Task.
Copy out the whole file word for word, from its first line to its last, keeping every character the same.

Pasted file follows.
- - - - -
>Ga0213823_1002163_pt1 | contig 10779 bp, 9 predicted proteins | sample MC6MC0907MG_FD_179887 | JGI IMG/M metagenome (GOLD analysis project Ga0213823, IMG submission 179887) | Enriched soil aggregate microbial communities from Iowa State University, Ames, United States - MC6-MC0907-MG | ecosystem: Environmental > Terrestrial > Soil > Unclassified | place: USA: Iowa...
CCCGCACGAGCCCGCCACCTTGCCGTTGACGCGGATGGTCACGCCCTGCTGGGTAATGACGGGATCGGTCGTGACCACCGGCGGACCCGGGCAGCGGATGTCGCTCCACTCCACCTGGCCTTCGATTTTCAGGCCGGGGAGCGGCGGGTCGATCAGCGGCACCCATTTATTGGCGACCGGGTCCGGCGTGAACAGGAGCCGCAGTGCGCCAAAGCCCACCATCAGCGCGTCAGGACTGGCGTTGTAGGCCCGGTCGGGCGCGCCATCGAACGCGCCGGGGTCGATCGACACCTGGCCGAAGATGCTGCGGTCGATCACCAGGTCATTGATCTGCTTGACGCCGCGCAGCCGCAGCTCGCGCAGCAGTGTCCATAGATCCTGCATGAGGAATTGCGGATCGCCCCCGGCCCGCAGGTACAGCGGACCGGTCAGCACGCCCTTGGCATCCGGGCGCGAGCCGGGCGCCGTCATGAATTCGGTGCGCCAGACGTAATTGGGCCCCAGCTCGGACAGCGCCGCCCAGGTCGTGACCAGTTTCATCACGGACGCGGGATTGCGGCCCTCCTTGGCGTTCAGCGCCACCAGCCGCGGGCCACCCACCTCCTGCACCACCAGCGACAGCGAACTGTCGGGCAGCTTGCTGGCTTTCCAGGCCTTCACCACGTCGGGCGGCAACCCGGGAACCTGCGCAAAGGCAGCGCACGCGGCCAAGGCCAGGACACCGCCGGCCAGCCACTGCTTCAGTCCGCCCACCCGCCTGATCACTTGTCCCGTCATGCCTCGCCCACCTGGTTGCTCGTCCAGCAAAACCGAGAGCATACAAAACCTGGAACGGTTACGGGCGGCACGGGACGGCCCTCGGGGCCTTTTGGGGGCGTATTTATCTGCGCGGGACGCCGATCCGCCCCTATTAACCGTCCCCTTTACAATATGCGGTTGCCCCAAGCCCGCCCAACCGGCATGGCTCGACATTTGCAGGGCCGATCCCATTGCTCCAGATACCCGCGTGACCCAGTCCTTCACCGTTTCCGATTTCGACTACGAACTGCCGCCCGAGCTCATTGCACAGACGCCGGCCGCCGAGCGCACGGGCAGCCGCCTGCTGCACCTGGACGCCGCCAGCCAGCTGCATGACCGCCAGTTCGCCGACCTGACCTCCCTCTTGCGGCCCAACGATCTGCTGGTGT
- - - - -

>Ga0213823_1002163_pt1 | contig 10779 bp, 9 predicted proteins | sample MC6MC0907MG_FD_179887 | JGI IMG/M metagenome (GOLD analysis project Ga0213823, IMG submission 179887) | Enriched soil aggregate microbial communities from Iowa State University, Ames, United States - MC6-MC0907-MG | ecosystem: Environmental > Terrestrial > Soil > Unclassified | place: USA: Iowa...
CCCGCACGAGCCCGCCACCTTGCCGTTGACGCGGATGGTCACGCCCTGCTGGGTAATGACGGGATCGGTCGTGACCACCGGCGGACCCGGGCAGCGGATGTCGCTCCACTCCACCTGGCCTTCGATTTTCAGGCCGGGGAGCGGCGGGTCGATCAGCGGCACCCATTTATTGGCGACCGGGTCCGGCGTGAACAGGAGCCGCAGTGCGCCAAAGCCCACCATCAGCGCGTCAGGACTGGCGTTGTAGGCCCGGTCGGGCGCGCCATCGAACGCGCCGGGGTCGATCGACACCTGGCCGAAGATGCTGCGGTCGATCACCAGGTCATTGATCTGCTTGACGCCGCGCAGCCGCAGCTCGCGCAGCAGTGTCCATAGATCCTGCATGAGGAATTGCGGATCGCCCCCGGCCCGCAGGTACAGCGGACCGGTCAGCACGCCCTTGGCATCCGGGCGCGAGCCGGGCGCCGTCATGAATTCGGTGCGCCAGACGTAATTGGGCCCCAGCTCGGACAGCGCCGCCCAGGTCGTGACCAGTTTCATCACGGACGCGGGATTGCGGCCCTCCTTGGCGTTCAGCGCCACCAGCCGCGGGCCACCCACCTCCTGCACCACCAGCGACAGCGAACTGTCGGGCAGCTTGCTGGCTTTCCAGGCCTTCACCACGTCGGGCGGCAACCCGGGAACCTGCGCAAAGGCAGCGCACGCGGCCAAGGCCAGGACACCGCCGGCCAGCCACTGCTTCAGTCCGCCCACCCGCCTGATCACTTGTCCCGTCATGCCTCGCCCACCTGGTTGCTCGTCCAGCAAAACCGAGAGCATACAAAACCTGGAACGGTTACGGGCGGCACGGGACGGCCCTCGGGGCCTTTTGGGGGCGTATTTATCTGCGCGGGACGCCGATCCGCCCCTATTAACCGTCCCCTTTACAATATGCGGTTGCCCCAAGCCCGCCCAACCGGCATGGCTCGACATTTGCAGGGCCGATCCCATTGCTCCAGATACCCGCGTGACCCAGTCCTTCACCGTTTCCGATTTCGACTACGAACTGCCGCCCGAGCTCATTGCACAGACGCCGGCCGCCGAGCGCACGGGCAGCCGCCTGCTGCACCTGGACGCCGCCAGCCAGCTGCATGACCGCCAGTTCGCCGACCTGACCTCCCTCTTGCGGCCCAACGATCTGCTGGTGT